The Children of Israel find an oasis of 12 fountains and 70 palms. The camp out. They leave. They get bored or agitated or thirsty. They complain to and about Moses and Aaron: "Our bread has run out! If only God had killed us in Egypt, when we had food! You've brought us here to starve to death!"

Already, God is whispering to Moses: "It will rain bread from heaven. The people will gather this every day. But they must only gather enough for that day. This is a test. On Friday, they will gather the same amount but will find that it is doubled."

Moses and Aaron speak to the people: "Tonight, you will know God brought you out of Egypt, not us. God will send quails for you to eat. And in the morning, heaven will rain bread. You will know God has heard your prayers. You will know that we are not significant. God will give meat in the evening and bread in the morning. What significance are we? Know that you complain against God."

Now, Moses whispers to Aaron: "Tell the people to draw near because their complaints have been heard and God will appear as a cloud of glory."

Aaron instructs the people. They turn toward the desert and see the glorious cloud. And God speaks to Moses: "I've heard their complaints. Tell them about the bread in the morning and the meat in the evening. Tell them they will know that I am God."

In the evening, quails come. In the morning, a layer of dew is around the camp. The dew evaporates and on every surface is a substance as fine as frost.

"This is prepared food!" the people cry out, though the do not know its true name.

"This is bread from God," Moses says, and relays the commandment that the people gather only what they need for the day. This portion is an omer. Take exactly one omer for each person. Do not keep leftovers."

Morning by morning, the people gather the substance. Any excess on the ground is melted by the sun. Some gather too much. Some gather too little. All return to their tents and find that they have the exact right amount.

On that first day, Dathan and Abiram, descendants of Reuben, do not listen. They keep leftovers. The next morning, their extra becomes spoiled with worms.

Moses is angry.

On Friday, the people gather double portions. The heads of each community report this Moses. Moses says, "Tomorrow is a rest day -- the holy Sabbath for God. Prepare whatever food you wish to prepare today. The leftovers, put aside for the morning." In the morning, the leftovers are not spoiled. Moses tells them: "Eat the leftovers today. You will not find more on the ground today. Six days you will gather, but on the seventh you will not."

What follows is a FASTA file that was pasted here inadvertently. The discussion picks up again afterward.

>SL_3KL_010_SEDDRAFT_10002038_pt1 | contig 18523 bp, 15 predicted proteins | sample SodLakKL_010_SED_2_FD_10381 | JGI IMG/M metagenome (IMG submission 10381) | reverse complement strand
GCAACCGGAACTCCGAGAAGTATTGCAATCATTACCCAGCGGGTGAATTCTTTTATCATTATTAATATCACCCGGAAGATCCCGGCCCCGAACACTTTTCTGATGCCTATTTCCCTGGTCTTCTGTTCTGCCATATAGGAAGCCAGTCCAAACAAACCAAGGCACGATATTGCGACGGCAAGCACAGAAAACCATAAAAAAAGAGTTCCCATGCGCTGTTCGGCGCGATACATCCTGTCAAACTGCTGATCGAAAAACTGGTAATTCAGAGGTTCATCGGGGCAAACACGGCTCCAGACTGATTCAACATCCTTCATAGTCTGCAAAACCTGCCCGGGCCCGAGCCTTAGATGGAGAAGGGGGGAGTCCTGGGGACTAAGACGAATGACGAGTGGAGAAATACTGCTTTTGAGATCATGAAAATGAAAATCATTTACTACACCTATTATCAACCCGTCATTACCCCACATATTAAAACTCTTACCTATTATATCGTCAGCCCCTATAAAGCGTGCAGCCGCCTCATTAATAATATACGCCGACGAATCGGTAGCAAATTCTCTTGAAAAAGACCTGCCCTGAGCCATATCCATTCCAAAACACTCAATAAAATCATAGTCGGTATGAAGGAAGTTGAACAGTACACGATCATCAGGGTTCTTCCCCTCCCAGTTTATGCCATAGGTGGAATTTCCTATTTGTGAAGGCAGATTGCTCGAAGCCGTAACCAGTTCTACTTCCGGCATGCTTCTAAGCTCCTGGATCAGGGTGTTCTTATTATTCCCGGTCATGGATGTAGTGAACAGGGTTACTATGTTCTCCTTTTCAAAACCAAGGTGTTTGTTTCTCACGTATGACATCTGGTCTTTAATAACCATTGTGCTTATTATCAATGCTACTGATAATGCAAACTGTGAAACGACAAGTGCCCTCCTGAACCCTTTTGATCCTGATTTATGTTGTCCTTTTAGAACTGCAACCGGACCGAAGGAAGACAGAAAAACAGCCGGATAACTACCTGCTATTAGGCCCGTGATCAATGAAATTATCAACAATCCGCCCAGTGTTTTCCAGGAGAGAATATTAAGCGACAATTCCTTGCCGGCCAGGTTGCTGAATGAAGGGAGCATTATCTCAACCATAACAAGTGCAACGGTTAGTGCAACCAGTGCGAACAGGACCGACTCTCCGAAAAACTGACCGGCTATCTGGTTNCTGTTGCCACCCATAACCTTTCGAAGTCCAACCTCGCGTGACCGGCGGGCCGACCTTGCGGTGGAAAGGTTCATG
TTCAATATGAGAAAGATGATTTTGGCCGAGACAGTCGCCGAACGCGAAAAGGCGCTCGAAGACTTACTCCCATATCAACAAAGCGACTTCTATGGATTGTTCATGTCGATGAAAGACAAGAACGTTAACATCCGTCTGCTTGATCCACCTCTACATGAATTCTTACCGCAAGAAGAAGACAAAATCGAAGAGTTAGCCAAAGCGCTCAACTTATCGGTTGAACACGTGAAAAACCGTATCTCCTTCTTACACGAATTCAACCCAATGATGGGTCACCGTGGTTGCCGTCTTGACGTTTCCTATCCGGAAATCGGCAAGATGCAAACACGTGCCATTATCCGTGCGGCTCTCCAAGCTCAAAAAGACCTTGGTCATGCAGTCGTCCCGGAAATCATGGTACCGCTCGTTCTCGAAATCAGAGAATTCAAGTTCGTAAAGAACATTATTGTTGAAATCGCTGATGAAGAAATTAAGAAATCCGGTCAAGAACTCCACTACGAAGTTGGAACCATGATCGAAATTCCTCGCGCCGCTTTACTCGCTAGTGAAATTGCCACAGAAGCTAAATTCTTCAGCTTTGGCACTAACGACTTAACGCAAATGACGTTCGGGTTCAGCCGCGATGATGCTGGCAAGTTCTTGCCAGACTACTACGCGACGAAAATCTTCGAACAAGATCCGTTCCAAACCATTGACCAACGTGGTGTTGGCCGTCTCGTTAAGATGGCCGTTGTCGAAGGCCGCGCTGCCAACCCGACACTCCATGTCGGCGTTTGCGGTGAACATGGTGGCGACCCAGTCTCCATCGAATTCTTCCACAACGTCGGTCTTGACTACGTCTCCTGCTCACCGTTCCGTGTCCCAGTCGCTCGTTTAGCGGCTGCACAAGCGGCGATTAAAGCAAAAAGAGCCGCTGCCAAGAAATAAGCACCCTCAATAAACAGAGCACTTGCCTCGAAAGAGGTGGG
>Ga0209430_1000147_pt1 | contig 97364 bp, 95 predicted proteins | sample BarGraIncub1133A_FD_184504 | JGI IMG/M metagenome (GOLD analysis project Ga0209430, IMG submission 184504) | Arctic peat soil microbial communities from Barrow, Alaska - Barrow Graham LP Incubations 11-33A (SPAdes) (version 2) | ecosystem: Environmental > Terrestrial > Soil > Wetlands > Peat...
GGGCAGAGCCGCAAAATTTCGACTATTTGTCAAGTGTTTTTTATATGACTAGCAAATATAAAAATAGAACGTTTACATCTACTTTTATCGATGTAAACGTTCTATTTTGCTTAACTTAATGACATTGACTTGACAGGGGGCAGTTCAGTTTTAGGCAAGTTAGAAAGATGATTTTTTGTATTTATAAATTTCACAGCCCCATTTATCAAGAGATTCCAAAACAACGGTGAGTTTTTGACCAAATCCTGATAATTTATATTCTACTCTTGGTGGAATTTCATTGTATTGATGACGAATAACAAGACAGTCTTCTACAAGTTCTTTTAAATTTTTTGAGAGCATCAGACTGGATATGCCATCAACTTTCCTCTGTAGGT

Some people go out on the seventh day to gather, but find nothing.

"How long will you ignore my commandments," God says to Moses. "You can see I have given you enough. Everyone should remain where they are on the seventh day."

Finally, the people rest. They name the miraculous food manna. It tastes like honey-fried dough.

Moses says God has commanded a full omer be set aside for future generations as a reminder. (Later, Moses tells Aaron to set aside an omer to be preserved. He tells him to place the manna in a jar and put the jar in front of the ark of God. Aaron does this. The Children of Israel eat manna for just about 40 years. When they reach the plains of Moab, at the border of Canaan, the manna no longer falls and they eat the secret stash.)

Master Of War

The people journey according to God's instructions. They journey. They camp. They journey. They cannot find water. They complain to Moses, "Give us water to drink!"

"Why do you argue?" Moses responds. "Why do you test God?"

But they are thirsty and don't stop complaining: "Why have you brought us here to die in the desert?"

Moses turns to God: "What should I do? They will stone me."

"Pass before the people. They will not stone you. Bring some elders with you. Take your staff. I will stand before you. You will then strike the rock there and water will come out of it and the people will drink."

Moses does this.

Water, yes. But a punishment, too. The nation of Amalek comes to fight the Children of Israel.

Moses says to Joshua, "Choose strong, God-fearing men to fight Amalek. I will stand atop a hill with my staff while you fight."

Joshua does this. Moses -- with Aaron and Hur, his nephew -- ascend the hill. Everytime Moses raises the staff, Joshua's soldiers prevail. When he lowers it, Amalek succeeds. But hands grow heavy. Aaron and Hur place a stone beneath Moses so he can sit. They hold his hands up till sunset.

Joshua weakens Amalek with the edge of the sword.

God says to Moses, "Always remember how Amalek attacked you. Inscribe it in your memory, and whisper it to Joshua. I will obliterate Amalek one day."

Moses builds an altar, naming it Adonai-nissi -- God is my Miracle. He says: "There is a hand on the throne of God swearing that there will be war against Amalek from generation to generation."

Questions for Reflection

What does it mean that the Israelites arm themselves with Joseph's bones?

Why is the section about God providing food in the morning and evening so repetitive?

Why does God continue to answer the Israelites' complaints?

Resources for further commentary, discussion and reflection:

  • Commentary: /" target="_hplink">When the Woods Meet the Water (Canfei Nesharim)
  • Commentary: Rashi on Parshat Beshalach (Chabad)
  • Commentary: Stepping Into Your Dream (IYYUN)
  • Commentary: Regime Change (Sixth St. Synagogue)